SFTP is easily one of business processes' most widely used file transfer protocols. Incidentally, Amazon S3 is also steadily becoming businesses' go-to cloud storage solution. How would you like to access AWS S3 via SFTP? If that looks like something you could use, check out this post.
Watch the video
Would you prefer to watch a video showing how to access AWS S3 via SFTP? If so, you may play the video below. Otherwise, skip it if you wish to continue reading.
I have an Amazon S3 bucket named 'jscapejohn' and, inside that bucket, a folder named 'folder1'. Let's say I want SFTP file uploads to land in this folder.
The SFTP server I'm using for this tutorial is JSCAPE MFT Server, a managed file transfer server that supports SFTP, along with several other file transfer protocols like FTP, FTPS, HTTP, HTTPS, AS2, OFTP, and many others.
In addition to supporting a wide range of file transfer protocols, the JSCAPE MFT Server also supports several cloud storage and network services. So you can have your users and trading partners upload files via their file transfer protocol of choice and then have JSCAPE MFT Server store those files in your preferred cloud storage or network service.
I'm now on my JSCAPE MFT Server instance, where I already have an SFTP service up and running.
In order to store files uploaded through that SFTP service onto a folder in your Amazon S3 bucket, you need to create a corresponding Amazon S3 network storage object. Go to the Network Storage module and click the Add button to do that.
Expand the Protocol drop-down list and select Amazon S3. Click OK to proceed.
Once the network storage parameters dialog appears, give this network storage a name, say, 'ns-s3'. After that, enter your AWS S3 access key and its corresponding secret key.
Next, specify the bucket and folder where you want your uploaded files to be stored.
You may test the connection between your JSCAPE MFT Server instance and your AWS S3 bucket by clicking the Test Server button. If you encounter an error like the one shown below, ...
...try checking the region associated with your AWS S3 bucket and see if it matches the region selected in the Region drop-down list. Change it if they don't match.
Click the Test Server button again. If the test succeeds, click OK until you're back at the main screen..
You should then see your newly created network storage object.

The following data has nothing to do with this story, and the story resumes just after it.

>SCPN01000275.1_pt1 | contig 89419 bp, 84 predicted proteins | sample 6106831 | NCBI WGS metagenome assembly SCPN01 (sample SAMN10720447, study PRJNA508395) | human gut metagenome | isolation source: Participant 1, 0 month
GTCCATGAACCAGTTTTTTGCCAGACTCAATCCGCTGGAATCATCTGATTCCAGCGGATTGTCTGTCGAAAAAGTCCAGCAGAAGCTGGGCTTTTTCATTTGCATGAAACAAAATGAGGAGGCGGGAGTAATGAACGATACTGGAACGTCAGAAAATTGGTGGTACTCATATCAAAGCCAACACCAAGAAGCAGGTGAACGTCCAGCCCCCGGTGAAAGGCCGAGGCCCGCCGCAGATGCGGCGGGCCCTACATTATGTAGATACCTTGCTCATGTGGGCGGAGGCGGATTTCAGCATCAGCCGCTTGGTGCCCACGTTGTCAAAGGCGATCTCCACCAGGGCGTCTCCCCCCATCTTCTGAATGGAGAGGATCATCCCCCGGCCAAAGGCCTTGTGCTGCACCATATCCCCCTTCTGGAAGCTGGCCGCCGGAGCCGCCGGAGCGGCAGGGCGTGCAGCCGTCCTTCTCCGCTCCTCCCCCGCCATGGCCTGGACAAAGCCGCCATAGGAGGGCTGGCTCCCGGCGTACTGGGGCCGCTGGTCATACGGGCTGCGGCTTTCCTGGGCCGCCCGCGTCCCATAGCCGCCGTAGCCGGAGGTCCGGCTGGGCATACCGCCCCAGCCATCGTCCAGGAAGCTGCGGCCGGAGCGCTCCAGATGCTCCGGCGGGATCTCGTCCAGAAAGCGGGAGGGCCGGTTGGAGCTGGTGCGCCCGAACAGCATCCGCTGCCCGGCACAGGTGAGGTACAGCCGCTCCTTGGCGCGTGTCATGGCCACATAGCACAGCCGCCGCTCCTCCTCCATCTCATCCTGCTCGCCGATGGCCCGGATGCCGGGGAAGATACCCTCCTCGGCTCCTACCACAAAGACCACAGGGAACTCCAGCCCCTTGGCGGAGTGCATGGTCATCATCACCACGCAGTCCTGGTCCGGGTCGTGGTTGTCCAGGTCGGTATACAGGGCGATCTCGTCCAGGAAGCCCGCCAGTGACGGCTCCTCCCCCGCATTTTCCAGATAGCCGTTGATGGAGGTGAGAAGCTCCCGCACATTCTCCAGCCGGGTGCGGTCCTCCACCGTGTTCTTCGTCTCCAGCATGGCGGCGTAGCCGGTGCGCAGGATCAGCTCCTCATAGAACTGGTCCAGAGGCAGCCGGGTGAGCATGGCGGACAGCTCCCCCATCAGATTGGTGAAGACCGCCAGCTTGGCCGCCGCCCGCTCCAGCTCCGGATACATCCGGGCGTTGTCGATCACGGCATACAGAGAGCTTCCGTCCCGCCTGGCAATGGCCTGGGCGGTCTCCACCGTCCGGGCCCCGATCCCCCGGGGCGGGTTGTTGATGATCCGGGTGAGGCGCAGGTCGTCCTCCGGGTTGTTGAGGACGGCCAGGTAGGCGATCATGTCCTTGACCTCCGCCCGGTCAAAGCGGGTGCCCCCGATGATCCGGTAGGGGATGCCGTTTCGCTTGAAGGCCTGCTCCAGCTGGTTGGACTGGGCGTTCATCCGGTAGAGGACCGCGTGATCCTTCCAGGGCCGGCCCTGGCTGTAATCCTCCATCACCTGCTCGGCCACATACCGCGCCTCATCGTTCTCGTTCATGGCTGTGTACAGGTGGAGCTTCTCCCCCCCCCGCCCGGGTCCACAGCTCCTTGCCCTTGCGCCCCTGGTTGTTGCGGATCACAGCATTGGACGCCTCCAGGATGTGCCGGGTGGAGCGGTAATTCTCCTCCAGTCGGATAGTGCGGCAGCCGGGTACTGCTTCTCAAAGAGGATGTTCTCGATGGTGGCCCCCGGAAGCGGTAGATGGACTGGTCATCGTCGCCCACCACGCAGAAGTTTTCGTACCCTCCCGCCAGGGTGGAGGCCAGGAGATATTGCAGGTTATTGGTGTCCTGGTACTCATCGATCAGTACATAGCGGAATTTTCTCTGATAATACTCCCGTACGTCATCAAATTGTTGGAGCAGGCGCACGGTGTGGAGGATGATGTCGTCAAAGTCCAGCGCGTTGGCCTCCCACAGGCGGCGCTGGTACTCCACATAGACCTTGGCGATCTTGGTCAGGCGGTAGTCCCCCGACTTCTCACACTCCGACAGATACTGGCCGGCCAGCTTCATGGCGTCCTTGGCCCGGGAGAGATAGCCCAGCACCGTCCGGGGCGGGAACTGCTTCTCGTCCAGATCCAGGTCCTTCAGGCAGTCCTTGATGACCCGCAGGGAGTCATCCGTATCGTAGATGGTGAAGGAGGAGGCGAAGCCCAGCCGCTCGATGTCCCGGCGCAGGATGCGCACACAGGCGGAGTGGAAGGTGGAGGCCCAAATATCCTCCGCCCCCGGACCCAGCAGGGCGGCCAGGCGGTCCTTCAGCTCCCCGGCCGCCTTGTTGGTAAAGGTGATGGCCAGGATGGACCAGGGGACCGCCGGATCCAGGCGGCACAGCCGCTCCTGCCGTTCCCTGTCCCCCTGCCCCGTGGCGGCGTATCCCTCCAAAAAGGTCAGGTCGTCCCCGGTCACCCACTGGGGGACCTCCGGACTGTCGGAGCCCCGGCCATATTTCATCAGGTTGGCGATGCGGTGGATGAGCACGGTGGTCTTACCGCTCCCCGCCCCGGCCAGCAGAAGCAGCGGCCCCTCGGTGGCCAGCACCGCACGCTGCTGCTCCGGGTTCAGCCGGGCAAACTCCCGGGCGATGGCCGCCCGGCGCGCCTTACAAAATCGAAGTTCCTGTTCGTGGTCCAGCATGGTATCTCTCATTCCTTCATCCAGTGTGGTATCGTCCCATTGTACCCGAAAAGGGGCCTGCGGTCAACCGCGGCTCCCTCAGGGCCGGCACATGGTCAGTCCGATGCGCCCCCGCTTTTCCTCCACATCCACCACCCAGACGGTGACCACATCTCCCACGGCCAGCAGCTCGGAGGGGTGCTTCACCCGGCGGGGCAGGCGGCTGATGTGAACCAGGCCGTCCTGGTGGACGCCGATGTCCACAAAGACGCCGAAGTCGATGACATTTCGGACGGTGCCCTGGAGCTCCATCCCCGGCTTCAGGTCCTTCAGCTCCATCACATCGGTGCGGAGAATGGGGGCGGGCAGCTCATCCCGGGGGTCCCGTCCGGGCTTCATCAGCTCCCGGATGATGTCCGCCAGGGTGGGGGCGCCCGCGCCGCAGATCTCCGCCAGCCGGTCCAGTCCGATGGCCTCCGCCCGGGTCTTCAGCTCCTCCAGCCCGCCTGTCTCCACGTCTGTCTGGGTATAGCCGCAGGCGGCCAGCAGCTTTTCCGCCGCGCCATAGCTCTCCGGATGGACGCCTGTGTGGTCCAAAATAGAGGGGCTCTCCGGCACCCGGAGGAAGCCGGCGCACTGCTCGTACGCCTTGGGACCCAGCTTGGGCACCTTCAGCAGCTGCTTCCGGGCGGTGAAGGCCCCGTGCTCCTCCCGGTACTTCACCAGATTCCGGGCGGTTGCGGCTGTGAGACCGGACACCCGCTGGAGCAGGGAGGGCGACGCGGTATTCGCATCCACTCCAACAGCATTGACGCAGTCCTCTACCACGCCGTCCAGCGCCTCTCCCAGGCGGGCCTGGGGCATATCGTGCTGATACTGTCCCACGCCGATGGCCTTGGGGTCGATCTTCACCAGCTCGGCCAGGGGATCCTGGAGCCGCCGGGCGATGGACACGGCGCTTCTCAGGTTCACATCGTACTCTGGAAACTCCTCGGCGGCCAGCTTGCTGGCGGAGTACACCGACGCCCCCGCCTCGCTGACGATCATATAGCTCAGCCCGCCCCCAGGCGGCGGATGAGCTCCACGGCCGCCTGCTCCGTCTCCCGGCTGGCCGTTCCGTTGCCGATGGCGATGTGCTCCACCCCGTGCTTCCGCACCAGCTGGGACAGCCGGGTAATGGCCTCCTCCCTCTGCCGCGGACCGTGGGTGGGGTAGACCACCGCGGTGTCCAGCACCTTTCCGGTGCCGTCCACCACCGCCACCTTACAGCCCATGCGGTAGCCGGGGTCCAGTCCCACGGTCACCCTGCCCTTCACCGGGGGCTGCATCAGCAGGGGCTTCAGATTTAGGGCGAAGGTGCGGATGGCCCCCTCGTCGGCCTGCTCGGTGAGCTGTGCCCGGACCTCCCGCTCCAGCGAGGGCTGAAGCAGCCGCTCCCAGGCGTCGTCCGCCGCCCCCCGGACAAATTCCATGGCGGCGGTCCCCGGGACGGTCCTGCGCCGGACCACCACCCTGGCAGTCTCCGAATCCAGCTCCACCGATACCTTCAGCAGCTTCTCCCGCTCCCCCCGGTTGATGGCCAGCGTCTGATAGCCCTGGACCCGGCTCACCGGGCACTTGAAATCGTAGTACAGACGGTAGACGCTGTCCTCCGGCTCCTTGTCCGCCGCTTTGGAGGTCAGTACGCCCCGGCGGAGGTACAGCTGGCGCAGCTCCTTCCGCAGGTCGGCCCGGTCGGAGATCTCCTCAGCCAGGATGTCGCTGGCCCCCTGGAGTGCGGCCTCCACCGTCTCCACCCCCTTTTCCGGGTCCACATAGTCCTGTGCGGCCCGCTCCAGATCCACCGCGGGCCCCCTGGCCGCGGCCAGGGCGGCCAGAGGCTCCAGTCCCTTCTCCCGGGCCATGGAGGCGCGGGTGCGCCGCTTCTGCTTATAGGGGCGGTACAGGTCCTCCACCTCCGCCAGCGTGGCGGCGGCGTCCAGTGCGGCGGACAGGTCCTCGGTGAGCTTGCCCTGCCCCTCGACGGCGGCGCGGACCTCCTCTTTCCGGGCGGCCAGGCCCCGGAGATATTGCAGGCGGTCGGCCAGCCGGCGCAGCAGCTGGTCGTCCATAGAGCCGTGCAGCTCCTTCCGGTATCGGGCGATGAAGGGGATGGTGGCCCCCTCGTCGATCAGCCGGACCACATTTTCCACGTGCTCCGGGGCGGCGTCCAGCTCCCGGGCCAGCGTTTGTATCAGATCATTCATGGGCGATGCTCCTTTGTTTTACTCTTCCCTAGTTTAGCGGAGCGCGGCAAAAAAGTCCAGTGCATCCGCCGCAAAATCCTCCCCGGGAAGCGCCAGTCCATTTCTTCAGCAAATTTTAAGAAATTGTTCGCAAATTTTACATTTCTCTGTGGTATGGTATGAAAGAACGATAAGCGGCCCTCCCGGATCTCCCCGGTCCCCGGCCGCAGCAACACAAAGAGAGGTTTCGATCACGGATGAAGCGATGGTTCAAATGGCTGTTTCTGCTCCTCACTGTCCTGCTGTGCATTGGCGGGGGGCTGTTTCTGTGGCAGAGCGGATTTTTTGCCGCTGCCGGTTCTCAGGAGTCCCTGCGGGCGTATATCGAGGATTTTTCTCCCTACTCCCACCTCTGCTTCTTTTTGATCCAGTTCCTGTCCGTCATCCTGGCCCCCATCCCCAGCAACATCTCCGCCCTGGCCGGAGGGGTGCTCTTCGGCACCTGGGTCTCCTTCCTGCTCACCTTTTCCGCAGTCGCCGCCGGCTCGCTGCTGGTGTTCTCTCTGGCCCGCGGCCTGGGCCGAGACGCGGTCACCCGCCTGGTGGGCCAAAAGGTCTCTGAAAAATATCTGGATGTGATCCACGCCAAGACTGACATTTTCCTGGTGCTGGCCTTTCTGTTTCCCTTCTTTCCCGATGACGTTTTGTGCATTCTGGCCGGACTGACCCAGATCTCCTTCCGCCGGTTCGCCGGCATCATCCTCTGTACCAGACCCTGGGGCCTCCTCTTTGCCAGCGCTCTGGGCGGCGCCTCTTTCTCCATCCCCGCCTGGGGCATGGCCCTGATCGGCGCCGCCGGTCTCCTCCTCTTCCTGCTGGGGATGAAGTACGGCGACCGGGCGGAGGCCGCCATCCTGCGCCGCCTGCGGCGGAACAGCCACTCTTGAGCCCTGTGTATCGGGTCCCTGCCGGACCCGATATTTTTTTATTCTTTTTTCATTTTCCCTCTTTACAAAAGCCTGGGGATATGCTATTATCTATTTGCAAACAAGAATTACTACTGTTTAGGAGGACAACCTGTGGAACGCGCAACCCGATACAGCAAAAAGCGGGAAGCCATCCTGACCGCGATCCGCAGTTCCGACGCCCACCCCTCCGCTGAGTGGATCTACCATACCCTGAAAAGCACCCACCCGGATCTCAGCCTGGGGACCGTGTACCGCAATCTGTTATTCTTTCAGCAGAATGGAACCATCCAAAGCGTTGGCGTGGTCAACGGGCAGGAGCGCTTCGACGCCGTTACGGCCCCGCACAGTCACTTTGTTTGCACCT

Now that you have an AWS S3 network storage object, the next step is to map it to a virtual path. There are two ways to do this. One is mapping it to a user's virtual path, and the other is mapping it to a group's virtual path. Let's map it to a user's virtual path for now.
Go to the Users module, select the user whose virtual path you want to map with your network storage object, and click Edit.
Navigate to the Paths tab and click the Add button to add a new virtual path.
Define the virtual path. For example, '/s3storage'. This means this virtual path will be located directly under this user account's root virtual path.
Next, map this virtual path to the network storage you created earlier by clicking the Network Storage option button and then selecting the AWS S3 network storage name from the drop-down list.
Click OK to proceed.
We're now ready to give this setup a test run. Let's connect to our SFTP service and see if we can find the AWS S3 virtual path there. Let me obtain the IP address of my JSCAPE MFT Server instance first.
So, in my SFTP client, I can enter that IP address into the appropriate field. I'm also going to enter the other pertinent details, like the username, password, port number of the SFTP service, and protocol type, which in this case is, of course, SFTP.
Note: I'm using the SFTP client for this example, JSCAPE AnyClient, a multi-protocol file transfer that supports SFTP and several other file transfer protocols.
As soon as I connect and log in using my file transfer client, I should see the folder 's3storage', which is the name of the virtual path that maps to my AWS S3 bucket folder.
So, if I upload files to this folder,
So, if I upload files to this folder, And check the actual S3 bucket folder in my AWS console, I should see the newly uploaded files there. Excited by the possibility of seamlessly integrating SFTP with AWS S3 for your secure file transfers? Book a demo with us today to explore how the JSCAPE MFT Server can streamline your file transfer processes and enhance your data security.
That's it. Now you know how to set up JSCAPE MFT Server, so your users can access AWS S3 via SFTP.
Try this yourself
Would you like to try this yourself? Download the FREE, fully functional Starter Edition of JSCAPE MFT Server now.